Hey guys, me again.
So everyone knows the song, but what's it got to do with our Novel Prize? Well, if you remember waaaaay back in 2018 when we interviewed the awesome Catherine Cho (who's also readying herself to reveal with winners of our 2019 Flash Fiction Prize on the 16th of September), she touched on something in our interview that I wanted to reiterate here.
The opening few lines of any novel are crucial. And while we don't like to say they're make or break, they certainly do set the reader up to move forward with the story. And, if you hit a bump that early on, then it can be difficult to pull things back.
But don't worry, we can help. We're going to go over some of the openings that can be a real mood killer when a reader picks up your work.
We'll be going over synopses in the next post, but for now, let's dive into some common "bad" openings. Of course these aren't hard and fast rules, but you can bet that if you're coming out of the gate with one of these and its not a truly masterfully written piece of fiction, then you're really laying it all on the line.
1. Wake Me Up, Before You Go-Go
If your main character is waking up in the first line, then you're already off to a poor start. And definitely -- and we mean definitely don't use the words "startled awake" in any way, shape, or form. Here's what Catherine Cho had to say about it in our interview:
Me: Is there something you read on the first page of a manuscript that’ll just stop you dead in your tracks and make you reach for that big red ‘Rejection’ stamp?
Catherine: It’s amazing how many start with a character waking up. I think that’s difficult because it’s only logical - So’n’so wakes up, and then you think ok, the story’s about to start! But actually, that just makes me go, Ugh… And it happens so often.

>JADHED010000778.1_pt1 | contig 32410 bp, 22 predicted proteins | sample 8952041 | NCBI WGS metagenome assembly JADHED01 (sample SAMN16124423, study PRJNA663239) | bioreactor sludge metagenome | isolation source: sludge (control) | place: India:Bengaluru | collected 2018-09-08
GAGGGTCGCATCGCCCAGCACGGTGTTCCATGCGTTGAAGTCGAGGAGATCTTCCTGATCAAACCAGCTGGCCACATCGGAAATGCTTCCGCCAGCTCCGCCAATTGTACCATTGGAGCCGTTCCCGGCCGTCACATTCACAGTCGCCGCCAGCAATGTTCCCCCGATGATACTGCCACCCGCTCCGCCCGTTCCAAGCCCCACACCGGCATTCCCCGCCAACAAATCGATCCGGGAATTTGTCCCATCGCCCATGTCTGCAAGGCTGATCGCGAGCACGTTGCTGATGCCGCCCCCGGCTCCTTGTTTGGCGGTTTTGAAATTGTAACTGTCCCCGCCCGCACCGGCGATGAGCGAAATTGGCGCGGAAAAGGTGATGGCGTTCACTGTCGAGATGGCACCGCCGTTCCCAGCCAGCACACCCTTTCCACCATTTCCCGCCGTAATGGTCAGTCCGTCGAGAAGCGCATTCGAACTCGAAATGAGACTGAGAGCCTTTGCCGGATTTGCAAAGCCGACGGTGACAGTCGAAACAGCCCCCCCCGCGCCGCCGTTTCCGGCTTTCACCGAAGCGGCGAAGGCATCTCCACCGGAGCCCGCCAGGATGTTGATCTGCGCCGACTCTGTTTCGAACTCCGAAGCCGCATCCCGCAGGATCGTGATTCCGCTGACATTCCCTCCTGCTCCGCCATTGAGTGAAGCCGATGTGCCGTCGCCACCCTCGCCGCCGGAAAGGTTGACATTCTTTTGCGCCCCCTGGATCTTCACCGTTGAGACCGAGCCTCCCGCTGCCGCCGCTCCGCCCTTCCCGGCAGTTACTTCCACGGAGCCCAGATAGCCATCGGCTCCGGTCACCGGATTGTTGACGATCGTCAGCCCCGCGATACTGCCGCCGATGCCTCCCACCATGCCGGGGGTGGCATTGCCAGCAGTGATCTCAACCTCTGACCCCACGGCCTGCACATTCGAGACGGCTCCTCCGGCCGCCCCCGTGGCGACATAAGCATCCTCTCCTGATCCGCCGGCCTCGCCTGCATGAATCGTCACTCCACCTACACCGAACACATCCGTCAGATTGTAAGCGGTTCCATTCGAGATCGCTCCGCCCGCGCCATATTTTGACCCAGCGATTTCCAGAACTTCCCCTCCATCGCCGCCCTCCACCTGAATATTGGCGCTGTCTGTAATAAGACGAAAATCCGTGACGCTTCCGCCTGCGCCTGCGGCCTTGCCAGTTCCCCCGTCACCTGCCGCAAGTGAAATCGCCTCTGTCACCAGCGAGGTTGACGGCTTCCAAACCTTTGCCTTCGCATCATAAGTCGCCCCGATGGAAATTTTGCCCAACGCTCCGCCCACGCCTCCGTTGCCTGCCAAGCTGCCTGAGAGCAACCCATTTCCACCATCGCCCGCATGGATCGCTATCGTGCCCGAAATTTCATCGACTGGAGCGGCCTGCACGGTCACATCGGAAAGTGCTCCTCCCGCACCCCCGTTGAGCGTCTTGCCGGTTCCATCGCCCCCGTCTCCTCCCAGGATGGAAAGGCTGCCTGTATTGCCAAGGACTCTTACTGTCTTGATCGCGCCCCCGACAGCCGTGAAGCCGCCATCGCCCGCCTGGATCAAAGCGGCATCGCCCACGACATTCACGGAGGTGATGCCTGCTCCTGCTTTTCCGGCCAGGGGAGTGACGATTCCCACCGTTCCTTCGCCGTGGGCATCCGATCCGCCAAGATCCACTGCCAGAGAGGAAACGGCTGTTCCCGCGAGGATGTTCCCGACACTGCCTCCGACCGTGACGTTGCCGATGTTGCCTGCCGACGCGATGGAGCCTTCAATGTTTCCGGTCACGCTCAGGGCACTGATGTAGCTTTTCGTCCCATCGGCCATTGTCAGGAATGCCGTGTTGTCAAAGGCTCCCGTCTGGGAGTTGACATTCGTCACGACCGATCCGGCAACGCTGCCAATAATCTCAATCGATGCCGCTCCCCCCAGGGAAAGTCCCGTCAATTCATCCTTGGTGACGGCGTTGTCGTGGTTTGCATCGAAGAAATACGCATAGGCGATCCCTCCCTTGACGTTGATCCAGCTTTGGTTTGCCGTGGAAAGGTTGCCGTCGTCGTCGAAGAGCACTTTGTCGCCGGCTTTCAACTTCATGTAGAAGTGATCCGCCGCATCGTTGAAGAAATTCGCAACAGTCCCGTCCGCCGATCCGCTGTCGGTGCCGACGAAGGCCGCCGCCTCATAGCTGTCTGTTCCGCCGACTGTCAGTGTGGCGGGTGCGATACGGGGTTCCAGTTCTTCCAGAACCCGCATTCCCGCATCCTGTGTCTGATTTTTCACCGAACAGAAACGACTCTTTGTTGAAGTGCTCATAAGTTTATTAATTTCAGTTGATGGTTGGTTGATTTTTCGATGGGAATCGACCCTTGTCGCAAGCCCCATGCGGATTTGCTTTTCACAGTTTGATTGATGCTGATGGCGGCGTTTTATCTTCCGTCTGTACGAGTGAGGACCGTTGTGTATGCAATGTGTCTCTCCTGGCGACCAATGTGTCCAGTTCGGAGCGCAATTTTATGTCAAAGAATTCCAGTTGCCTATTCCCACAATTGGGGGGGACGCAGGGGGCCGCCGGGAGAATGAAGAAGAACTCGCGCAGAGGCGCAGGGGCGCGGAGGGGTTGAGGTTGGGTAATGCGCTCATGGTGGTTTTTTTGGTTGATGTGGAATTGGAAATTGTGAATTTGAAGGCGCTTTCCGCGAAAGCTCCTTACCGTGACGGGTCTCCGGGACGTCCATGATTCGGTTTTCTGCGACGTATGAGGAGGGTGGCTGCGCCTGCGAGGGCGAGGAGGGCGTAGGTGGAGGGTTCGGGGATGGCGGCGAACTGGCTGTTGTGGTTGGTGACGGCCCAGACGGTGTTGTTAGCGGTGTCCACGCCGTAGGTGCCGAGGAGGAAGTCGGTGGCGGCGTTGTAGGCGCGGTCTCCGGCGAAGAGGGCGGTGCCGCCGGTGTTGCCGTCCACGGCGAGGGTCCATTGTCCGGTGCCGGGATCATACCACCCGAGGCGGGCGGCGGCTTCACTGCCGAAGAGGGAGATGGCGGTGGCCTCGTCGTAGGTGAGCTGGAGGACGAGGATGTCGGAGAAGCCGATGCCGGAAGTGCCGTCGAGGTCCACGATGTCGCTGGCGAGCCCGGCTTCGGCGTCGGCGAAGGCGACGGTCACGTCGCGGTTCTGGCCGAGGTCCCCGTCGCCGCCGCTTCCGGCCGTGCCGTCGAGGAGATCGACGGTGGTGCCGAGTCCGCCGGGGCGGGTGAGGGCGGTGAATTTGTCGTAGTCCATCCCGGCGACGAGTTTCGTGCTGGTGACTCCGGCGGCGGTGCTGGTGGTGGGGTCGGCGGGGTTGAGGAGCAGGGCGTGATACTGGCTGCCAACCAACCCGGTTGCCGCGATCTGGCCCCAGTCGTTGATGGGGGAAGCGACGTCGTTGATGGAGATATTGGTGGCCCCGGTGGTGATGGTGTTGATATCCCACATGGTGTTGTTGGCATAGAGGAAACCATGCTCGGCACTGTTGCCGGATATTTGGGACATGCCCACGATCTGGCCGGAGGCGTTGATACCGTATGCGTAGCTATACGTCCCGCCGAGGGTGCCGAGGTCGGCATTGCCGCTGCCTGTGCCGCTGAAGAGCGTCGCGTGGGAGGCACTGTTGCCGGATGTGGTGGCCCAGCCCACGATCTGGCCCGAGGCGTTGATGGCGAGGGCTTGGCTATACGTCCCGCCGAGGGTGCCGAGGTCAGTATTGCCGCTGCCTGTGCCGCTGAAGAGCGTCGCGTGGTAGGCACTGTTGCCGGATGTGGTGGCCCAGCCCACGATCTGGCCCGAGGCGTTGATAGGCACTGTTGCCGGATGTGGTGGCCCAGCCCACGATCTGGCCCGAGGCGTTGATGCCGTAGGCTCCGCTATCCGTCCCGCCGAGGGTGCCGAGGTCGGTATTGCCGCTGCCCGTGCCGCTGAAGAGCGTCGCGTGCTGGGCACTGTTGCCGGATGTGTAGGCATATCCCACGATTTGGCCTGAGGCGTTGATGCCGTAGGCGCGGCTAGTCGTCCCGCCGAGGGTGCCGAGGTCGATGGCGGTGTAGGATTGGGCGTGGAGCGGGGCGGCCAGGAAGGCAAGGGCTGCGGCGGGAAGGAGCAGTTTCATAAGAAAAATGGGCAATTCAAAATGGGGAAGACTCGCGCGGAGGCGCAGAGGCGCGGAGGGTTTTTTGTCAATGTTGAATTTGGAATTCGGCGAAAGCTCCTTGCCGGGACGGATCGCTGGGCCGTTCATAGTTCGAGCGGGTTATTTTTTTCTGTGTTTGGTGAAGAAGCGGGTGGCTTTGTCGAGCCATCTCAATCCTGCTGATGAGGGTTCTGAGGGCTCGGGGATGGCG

It doesn't get much clearer than that. But what happens if you've already got your opening and your character is waking up? Well, ask yourself, is it integral that they wake up? What's lost if they have a cup of tea interrupted, or they're mid-way through their morning cornflakes? Probably not much. You've still got time. Change it up!
2. What The Heck!
"Oh my God!" Nikki screamed. "I can't believe my friend was just hit by a car." A lot of openings begin like this, with a sudden thrusting into the action via expletive dialogue. But, it's pretty tired. You don't need to have someone shout that, and it feels pretty derivative at this point. So, if you've got something exciting happening in your opening, think of a different way to get your character into the scene.
3. Mirror, Mirror on the Wall
She looked up from the basin, noting her long brown hair and emerald eyes. This was a terrible way to open a book before 50 Shades sold a bazillian copies, and now its even worse. I've made this a doubly whammy, including 'emerald eyes' too in this list of faux pas. Honestly, if you think that a physical description of your protagonist is the most important thing to get across to the reader in the first page, then your character better have something more interesting going on than green eyes and copper curls. If they've got two heads, then that's something to shout about, but you know, still don't have them look in the mirror in your opening line. This is what Catherine had to say:
Me: What about the classic standing up and looking in the mirror, and then seeing themselves and describing their features?
Catherine: Yeah! And then they describe what they see in the mirror - and you just think… Y’know, come on…
4. Isn't it Beautiful?